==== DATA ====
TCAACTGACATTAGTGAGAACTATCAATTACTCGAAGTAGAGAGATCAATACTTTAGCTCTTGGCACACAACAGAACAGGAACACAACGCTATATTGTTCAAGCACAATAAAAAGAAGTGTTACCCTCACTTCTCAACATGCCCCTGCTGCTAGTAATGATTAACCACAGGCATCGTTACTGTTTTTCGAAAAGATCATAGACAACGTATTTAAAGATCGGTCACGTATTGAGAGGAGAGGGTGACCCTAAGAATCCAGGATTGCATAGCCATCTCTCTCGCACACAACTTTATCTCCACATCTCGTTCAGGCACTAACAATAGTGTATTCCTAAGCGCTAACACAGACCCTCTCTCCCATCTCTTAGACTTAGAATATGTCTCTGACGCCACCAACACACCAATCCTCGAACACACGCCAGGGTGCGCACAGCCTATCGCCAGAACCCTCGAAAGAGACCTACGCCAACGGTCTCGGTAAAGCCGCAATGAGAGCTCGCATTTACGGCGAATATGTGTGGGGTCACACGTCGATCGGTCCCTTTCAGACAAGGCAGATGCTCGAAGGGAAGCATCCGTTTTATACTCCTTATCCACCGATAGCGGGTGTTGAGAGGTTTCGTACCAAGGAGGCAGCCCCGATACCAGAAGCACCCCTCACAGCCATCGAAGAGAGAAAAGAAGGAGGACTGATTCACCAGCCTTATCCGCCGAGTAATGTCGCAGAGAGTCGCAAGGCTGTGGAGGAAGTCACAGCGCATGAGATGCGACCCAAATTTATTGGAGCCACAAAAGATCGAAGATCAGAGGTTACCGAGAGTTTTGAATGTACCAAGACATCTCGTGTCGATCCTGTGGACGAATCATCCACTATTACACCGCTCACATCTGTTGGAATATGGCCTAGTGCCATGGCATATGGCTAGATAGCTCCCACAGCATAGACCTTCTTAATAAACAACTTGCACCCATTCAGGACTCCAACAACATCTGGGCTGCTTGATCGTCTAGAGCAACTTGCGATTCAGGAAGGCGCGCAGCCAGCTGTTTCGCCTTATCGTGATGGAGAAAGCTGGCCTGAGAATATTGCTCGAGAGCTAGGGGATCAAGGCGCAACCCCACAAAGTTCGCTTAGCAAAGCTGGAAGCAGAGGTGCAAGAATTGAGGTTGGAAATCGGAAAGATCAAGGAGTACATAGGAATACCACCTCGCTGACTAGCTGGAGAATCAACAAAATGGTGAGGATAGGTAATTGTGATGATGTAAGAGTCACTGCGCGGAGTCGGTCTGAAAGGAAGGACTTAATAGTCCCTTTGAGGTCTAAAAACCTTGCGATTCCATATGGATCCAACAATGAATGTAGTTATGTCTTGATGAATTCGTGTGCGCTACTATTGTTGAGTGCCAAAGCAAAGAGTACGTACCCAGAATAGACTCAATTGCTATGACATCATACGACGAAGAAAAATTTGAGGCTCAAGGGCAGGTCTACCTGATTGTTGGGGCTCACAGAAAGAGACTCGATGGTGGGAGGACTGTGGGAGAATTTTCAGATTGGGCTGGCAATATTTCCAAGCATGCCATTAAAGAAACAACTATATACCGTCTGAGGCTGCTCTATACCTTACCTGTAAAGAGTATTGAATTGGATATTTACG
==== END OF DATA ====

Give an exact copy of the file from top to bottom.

TCAACTGACATTAGTGAGAACTATCAATTACTCGAAGTAGAGAGATCAATACTTTAGCTCTTGGCACACAACAGAACAGGAACACAACGCTATATTGTTCAAGCACAATAAAAAGAAGTGTTACCCTCACTTCTCAACATGCCCCTGCTGCTAGTAATGATTAACCACAGGCATCGTTACTGTTTTTCGAAAAGATCATAGACAACGTATTTAAAGATCGGTCACGTATTGAGAGGAGAGGGTGACCCTAAGAATCCAGGATTGCATAGCCATCTCTCTCGCACACAACTTTATCTCCACATCTCGTTCAGGCACTAACAATAGTGTATTCCTAAGCGCTAACACAGACCCTCTCTCCCATCTCTTAGACTTAGAATATGTCTCTGACGCCACCAACACACCAATCCTCGAACACACGCCAGGGTGCGCACAGCCTATCGCCAGAACCCTCGAAAGAGACCTACGCCAACGGTCTCGGTAAAGCCGCAATGAGAGCTCGCATTTACGGCGAATATGTGTGGGGTCACACGTCGATCGGTCCCTTTCAGACAAGGCAGATGCTCGAAGGGAAGCATCCGTTTTATACTCCTTATCCACCGATAGCGGGTGTTGAGAGGTTTCGTACCAAGGAGGCAGCCCCGATACCAGAAGCACCCCTCACAGCCATCGAAGAGAGAAAAGAAGGAGGACTGATTCACCAGCCTTATCCGCCGAGTAATGTCGCAGAGAGTCGCAAGGCTGTGGAGGAAGTCACAGCGCATGAGATGCGACCCAAATTTATTGGAGCCACAAAAGATCGAAGATCAGAGGTTACCGAGAGTTTTGAATGTACCAAGACATCTCGTGTCGATCCTGTGGACGAATCATCCACTATTACACCGCTCACATCTGTTGGAATATGGCCTAGTGCCATGGCATATGGCTAGATAGCTCCCACAGCATAGACCTTCTTAATAAACAACTTGCACCCATTCAGGACTCCAACAACATCTGGGCTGCTTGATCGTCTAGAGCAACTTGCGATTCAGGAAGGCGCGCAGCCAGCTGTTTCGCCTTATCGTGATGGAGAAAGCTGGCCTGAGAATATTGCTCGAGAGCTAGGGGATCAAGGCGCAACCCCACAAAGTTCGCTTAGCAAAGCTGGAAGCAGAGGTGCAAGAATTGAGGTTGGAAATCGGAAAGATCAAGGAGTACATAGGAATACCACCTCGCTGACTAGCTGGAGAATCAACAAAATGGTGAGGATAGGTAATTGTGATGATGTAAGAGTCACTGCGCGGAGTCGGTCTGAAAGGAAGGACTTAATAGTCCCTTTGAGGTCTAAAAACCTTGCGATTCCATATGGATCCAACAATGAATGTAGTTATGTCTTGATGAATTCGTGTGCGCTACTATTGTTGAGTGCCAAAGCAAAGAGTACGTACCCAGAATAGACTCAATTGCTATGACATCATACGACGAAGAAAAATTTGAGGCTCAAGGGCAGGTCTACCTGATTGTTGGGGCTCACAGAAAGAGACTCGATGGTGGGAGGACTGTGGGAGAATTTTCAGATTGGGCTGGCAATATTTCCAAGCATGCCATTAAAGAAACAACTATATACCGTCTGAGGCTGCTCTATACCTTACCTGTAAAGAGTATTGAATTGGATATTTACG